Kapuscinski stayed a believer – it was just what he hoped for that changed. And hope constantly triumphed over experience, as it tends to do. So, after feeling let down by the old Stalinist system, in around 1956 he transferred his allegiance to those in the Communist party striving to reform the old structures. Soon he became disenchanted with them too, and instead started seeking inspiration abroad. And it is then, in the early 1960s, that he started galloping around the world, passionately hunting for revolutions and rebellions, going anywhere he could discern an old order breaking down and a new one emerging.
The irony, of course, is that one of the greatest and most momentous old order breakdowns was at the same time taking place, slowly but surely, in his own country. The turning point for Kapuscinski came in 1980, with the wave of massive strikes in the shipyards on the Baltic coast.
Up until then he had, consciously or not, more or less ignored what was going on inside Poland. But just as he had once used the experiences of his childhood and youth to comprehend the situation in Africa and Latin America, his experience of turmoil in the developing world finally helped him understand that he was facing yet another revolution; and the romantic in him, of course, chose to side with this new revolution as well.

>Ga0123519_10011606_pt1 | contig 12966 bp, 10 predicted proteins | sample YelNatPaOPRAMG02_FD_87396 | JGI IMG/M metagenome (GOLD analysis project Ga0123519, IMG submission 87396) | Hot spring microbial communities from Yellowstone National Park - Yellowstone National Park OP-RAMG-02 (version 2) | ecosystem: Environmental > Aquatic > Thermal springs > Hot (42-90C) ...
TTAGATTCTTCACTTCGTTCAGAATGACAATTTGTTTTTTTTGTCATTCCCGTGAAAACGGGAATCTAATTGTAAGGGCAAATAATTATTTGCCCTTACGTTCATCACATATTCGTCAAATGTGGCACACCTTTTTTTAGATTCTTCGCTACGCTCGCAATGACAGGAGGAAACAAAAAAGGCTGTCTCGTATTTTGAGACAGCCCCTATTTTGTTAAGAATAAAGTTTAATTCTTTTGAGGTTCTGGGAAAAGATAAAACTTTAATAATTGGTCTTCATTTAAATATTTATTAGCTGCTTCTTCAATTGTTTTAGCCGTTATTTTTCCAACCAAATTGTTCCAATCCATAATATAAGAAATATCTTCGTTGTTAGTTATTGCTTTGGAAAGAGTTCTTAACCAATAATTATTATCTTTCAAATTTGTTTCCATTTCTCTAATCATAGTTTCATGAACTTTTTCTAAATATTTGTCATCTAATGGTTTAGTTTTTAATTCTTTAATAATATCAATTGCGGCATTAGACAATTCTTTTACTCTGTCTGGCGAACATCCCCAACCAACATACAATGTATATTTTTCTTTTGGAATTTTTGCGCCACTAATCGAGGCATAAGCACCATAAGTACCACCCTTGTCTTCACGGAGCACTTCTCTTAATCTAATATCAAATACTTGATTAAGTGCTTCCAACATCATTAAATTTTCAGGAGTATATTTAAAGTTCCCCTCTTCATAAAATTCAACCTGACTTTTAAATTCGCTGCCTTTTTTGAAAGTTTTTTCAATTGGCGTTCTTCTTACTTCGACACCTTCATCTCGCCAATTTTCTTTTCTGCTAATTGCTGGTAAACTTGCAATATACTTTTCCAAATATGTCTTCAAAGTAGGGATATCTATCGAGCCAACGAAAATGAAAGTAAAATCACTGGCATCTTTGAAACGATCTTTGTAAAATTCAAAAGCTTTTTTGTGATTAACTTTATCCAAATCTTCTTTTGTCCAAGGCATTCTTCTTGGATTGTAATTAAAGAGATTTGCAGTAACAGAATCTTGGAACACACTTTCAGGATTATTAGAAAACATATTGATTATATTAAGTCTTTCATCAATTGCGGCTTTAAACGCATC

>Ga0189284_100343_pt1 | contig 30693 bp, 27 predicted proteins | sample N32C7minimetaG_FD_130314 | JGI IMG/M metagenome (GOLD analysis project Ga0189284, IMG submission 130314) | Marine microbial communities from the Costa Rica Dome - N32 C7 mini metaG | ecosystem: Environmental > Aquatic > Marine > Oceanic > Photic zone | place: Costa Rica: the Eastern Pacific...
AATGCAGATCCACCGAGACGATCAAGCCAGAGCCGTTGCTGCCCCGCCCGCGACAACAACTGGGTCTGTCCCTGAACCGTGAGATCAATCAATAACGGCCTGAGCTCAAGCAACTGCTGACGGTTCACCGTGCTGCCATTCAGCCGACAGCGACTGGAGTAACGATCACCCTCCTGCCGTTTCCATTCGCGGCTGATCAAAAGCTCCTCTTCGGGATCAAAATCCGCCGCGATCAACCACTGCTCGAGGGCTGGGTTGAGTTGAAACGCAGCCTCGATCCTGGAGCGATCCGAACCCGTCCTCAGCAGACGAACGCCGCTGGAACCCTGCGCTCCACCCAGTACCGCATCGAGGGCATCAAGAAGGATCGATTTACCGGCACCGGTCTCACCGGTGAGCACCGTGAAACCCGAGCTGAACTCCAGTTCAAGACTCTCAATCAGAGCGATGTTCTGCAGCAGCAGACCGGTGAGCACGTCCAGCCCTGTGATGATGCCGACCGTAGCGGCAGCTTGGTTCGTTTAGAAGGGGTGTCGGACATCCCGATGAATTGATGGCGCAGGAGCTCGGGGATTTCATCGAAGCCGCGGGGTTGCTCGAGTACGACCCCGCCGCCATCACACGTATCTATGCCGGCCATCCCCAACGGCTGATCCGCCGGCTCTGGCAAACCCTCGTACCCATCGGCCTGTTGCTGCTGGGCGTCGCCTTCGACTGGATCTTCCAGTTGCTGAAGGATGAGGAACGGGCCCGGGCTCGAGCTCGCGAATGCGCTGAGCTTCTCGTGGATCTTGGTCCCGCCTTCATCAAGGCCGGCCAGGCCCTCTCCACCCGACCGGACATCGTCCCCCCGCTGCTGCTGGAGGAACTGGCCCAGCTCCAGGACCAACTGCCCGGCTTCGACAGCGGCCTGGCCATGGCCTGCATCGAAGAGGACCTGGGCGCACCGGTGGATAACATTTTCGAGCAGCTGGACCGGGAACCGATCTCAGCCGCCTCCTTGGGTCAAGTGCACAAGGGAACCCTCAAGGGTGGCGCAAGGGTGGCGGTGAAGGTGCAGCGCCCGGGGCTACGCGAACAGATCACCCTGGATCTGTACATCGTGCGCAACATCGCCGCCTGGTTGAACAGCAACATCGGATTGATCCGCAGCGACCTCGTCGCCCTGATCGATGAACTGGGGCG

There was also a practical side to all this idealism. Kapuscinski was a long-standing member of the Communist party, he believed in the party, and it believed in him. Domoslawski shows that, without his contacts and benefactors high up in the party hierarchy, his trips around the world would not have happened. Kapuscinski was careful not to disturb the equilibrium. At the same time, he had plenty of friends among the opposition. Everyone liked him. Kapuscinski, always prepared to listen and always with a shy, charming smile on his face, had a seductive side to his nature, and was evidently very adept at telling people what they wanted to hear. (It isn’t surprising to learn that he was a womaniser, forever cheating on his wife.)
It is probably in this context, of a man manoeuvring – with skill, care and not too much moral introspection – through the labyrinths of power of the single-party state, that one should understand his work for the Polish intelligence services. They approached him in the early 1960s, when he was a correspondent in east Africa. What they wanted from him was mainly information about US companies and organisations, not least the CIA.
Kapuscinski acquiesced – clearly without any big pangs of guilty conscience. (He didn’t believe in journalistic objectivity: while at the front in Angola he sometimes participated in the fighting.) As he himself saw it, the US was supporting almost any regime, no matter how morally or politically corrupt, so long as they could be classified as anti-communist. Why not spy on them? But at the same time Kapuscinski produced almost no intelligence of value, artfully dodged assignments and eventually used his high-level party contacts to be relieved of any further association.
Domoslawski provides perspective both on Kapuscinski’s enduring membership of the Communist party and his much more fleeting engagements for Polish intelligence, and he leaves you with a sense of what went on in the head of this man. It becomes more difficult when we turn to the other dark side of Kapuscinski, the confabulations.